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Ft. Morris, Sunbury's importance recalled
Fort Morris volunteer Debbi Edgar prepares chicken and side dishes Monday over an open fire using in
Ft Morris Labor Day 1
Fort Morris volunteers fire two muskets during Fort Morris Labor Day celebration Monday in Midway. - photo by Photo by Samantah B. Koss

The Fort Morris State Historic Site in Midway hosted its annual cannon- and musket-firing demonstrations Monday as part of a Labor Day celebration. The event, which also included games and food that were popular more than 200 years ago, gave participants a chance to step back into the 18th century and learn about Fort Morris’ history.
Families watched volunteers dressed in colonial-era garments perform military drills, answer questions about history and serve refreshments in the coastal Georgia marshland, near the banks of the Medway River.
During the festivities, Site Manager Arthur Edgar explained Fort Morris’ role in the Revolutionary War.  
“In 1776, the Continental Congress recognized the importance of the fort to protect their growing seaport (Sunbury) from the British,” he said. “Hundreds of soldiers served here during that time.”
The British, at that time, operated out of St. Augustine, so protecting commerce in and out of coastal Georgia was vital to the patriot cause. The British demanded the fort’s surrender in 1778. Fort Commander Col. John McIntosh responded to the threat by famously challenging the British to “Come and take it!” which caused the British to retreat. McIntosh then named the fort after its first ranking officer, Thomas Morris of Virginia.
“Just a month later, the British returned with a superior force and bombarded the fort,” Edgar said. “Fort Morris surrendered, and the British turned it into a prison camp for patriot officers after renaming it Fort George after King George III.”
 In 1783, the Treaty of Paris was signed, and Sunbury grew back a little but never really regained its pre-Revolutionary War prominence. The state of Georgia developed the fort as a historical site in the 1960s, and today visitors can tour the museum and stockade remnants.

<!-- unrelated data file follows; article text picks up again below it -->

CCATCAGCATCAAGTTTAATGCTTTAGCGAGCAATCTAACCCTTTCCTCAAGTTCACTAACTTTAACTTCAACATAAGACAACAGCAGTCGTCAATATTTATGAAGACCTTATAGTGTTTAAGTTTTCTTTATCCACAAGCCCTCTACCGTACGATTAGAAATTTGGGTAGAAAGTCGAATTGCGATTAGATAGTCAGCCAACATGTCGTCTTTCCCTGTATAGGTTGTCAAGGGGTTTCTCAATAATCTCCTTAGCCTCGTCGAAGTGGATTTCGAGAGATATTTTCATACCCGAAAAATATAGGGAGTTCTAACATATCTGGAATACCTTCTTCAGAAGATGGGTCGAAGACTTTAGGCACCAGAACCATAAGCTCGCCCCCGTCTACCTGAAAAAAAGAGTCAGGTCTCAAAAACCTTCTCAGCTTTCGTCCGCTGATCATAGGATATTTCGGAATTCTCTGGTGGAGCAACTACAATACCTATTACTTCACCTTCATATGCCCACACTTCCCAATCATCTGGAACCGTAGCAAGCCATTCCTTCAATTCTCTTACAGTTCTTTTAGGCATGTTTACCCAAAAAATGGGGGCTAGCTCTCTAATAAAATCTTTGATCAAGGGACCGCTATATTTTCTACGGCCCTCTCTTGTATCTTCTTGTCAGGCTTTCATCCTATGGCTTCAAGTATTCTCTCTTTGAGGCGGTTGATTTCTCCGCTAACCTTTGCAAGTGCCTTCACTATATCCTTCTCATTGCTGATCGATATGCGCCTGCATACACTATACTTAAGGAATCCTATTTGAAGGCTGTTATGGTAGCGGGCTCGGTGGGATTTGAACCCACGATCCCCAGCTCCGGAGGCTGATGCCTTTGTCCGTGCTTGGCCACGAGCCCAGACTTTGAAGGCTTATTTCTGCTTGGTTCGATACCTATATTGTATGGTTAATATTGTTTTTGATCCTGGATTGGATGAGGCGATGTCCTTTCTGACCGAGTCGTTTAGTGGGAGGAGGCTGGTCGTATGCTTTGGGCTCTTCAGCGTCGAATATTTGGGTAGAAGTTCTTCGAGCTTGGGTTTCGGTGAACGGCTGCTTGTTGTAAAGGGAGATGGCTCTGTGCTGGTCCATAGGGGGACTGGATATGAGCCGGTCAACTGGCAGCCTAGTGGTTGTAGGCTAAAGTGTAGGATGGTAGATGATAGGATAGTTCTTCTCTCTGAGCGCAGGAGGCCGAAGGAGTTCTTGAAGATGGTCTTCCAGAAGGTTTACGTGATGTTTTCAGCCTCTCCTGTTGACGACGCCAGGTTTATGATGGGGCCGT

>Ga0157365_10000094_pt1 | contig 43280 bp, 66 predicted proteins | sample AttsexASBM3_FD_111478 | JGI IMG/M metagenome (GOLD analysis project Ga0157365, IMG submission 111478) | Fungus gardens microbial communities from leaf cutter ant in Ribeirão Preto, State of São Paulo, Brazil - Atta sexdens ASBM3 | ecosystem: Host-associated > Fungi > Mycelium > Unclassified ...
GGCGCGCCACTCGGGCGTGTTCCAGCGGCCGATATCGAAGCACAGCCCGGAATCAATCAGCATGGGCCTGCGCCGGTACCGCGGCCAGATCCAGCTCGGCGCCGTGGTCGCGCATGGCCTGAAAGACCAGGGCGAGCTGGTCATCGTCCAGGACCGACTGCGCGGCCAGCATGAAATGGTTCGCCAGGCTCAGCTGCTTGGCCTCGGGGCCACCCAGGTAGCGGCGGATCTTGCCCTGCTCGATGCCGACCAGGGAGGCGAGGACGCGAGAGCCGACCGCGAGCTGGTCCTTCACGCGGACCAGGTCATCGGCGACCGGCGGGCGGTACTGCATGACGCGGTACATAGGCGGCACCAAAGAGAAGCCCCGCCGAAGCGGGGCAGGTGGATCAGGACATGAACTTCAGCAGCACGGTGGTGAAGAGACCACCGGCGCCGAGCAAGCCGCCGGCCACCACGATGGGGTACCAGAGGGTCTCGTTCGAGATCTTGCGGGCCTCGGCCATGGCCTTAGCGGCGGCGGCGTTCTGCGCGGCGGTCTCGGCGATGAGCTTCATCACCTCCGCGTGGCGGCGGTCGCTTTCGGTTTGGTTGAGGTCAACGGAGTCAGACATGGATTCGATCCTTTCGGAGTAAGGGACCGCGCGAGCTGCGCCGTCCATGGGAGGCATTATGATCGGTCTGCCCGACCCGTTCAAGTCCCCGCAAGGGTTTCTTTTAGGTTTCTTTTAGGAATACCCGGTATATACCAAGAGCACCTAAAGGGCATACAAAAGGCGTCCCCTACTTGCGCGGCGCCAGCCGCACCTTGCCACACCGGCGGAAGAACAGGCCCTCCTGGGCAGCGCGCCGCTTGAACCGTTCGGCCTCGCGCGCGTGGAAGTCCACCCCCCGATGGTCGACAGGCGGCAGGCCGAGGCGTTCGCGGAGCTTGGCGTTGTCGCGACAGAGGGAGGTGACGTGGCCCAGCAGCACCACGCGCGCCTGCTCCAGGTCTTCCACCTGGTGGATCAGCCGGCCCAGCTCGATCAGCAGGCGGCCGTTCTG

“A lot of people don’t realize that more battles were fought in the South during the Revolutionary War than in the North,” Edgar said. “It is important to preserve this history and remember the hard work our ancestors did to form this country and fight for our independence.”
Fort Morris volunteers pride themselves on authenticity, ensuring everything from cookware and dress to the muskets and cannons are true to the time period. They host events throughout the year to give families fun and educational entertainment.
“So many parts of history are becoming lost at the expense of technology,” Edgar said. “People are so wrapped up with their smart phones and whatnot that no one takes a second to enjoy nature and pay tribute to these folks who suffered to birth our nation.”
Edgar is the only paid employee on staff at the historic site. His family and community members volunteer to keep the site operating.
“A lot of cutbacks came down in 2009,” he said. “We had a full staff and were open six days a week, but now we can only afford to be open three days a week with an all-volunteer staff.”
Edgar said he invites schools to take field trips to the fort to learn about 18th-century history from the volunteers, many of whom are skilled blacksmiths, cooks and seamstresses. Edgar and his wife, Debbi, have been promoting their colonial programs for the past 14 years. She oversees what she calls the womanly contributions to the events — weaving, sewing and cooking meals over an open fire in traditional cookware.
“We teach the importance of community teamwork, resourcefulness, adaptability and respect for our ancestors,” Debbi Edgar said. “We believe that if you don’t learn from your past, you are doomed to repeat it.”
When she hosts a colonial-era event like Monday’s, Debbi Edgar said she treats it as an invitation for the community to step back in time and experience the 18th-century way of life. She welcomed families as if she was hosting them in her own home. She cooked chicken over an open fire in a Dutch oven and prepared side dishes with ingredients that would have been harvested in the area during late summer.
“It is important to relive the past and remember what our ancestors had to do in order to survive,” Debbi Edgar said.
Other volunteers showed visitors how to spin wool and weave fabric. Eighteenth-century children’s toys also were displayed.
“There is a lot of great history out here,” site visitor Ray Puder said after watching a cannon firing. “It is hard to imagine how all these weapons were used at that time.”
Puder recently moved to the area from California and enjoyed the event with his friend Kathy Heritage, a Savannah native.
“They really need to keep preserving history with events like this … people need to get out and enjoy the history around us,” Puder said. “I am looking forward to seeing all that Georgia has to offer.”

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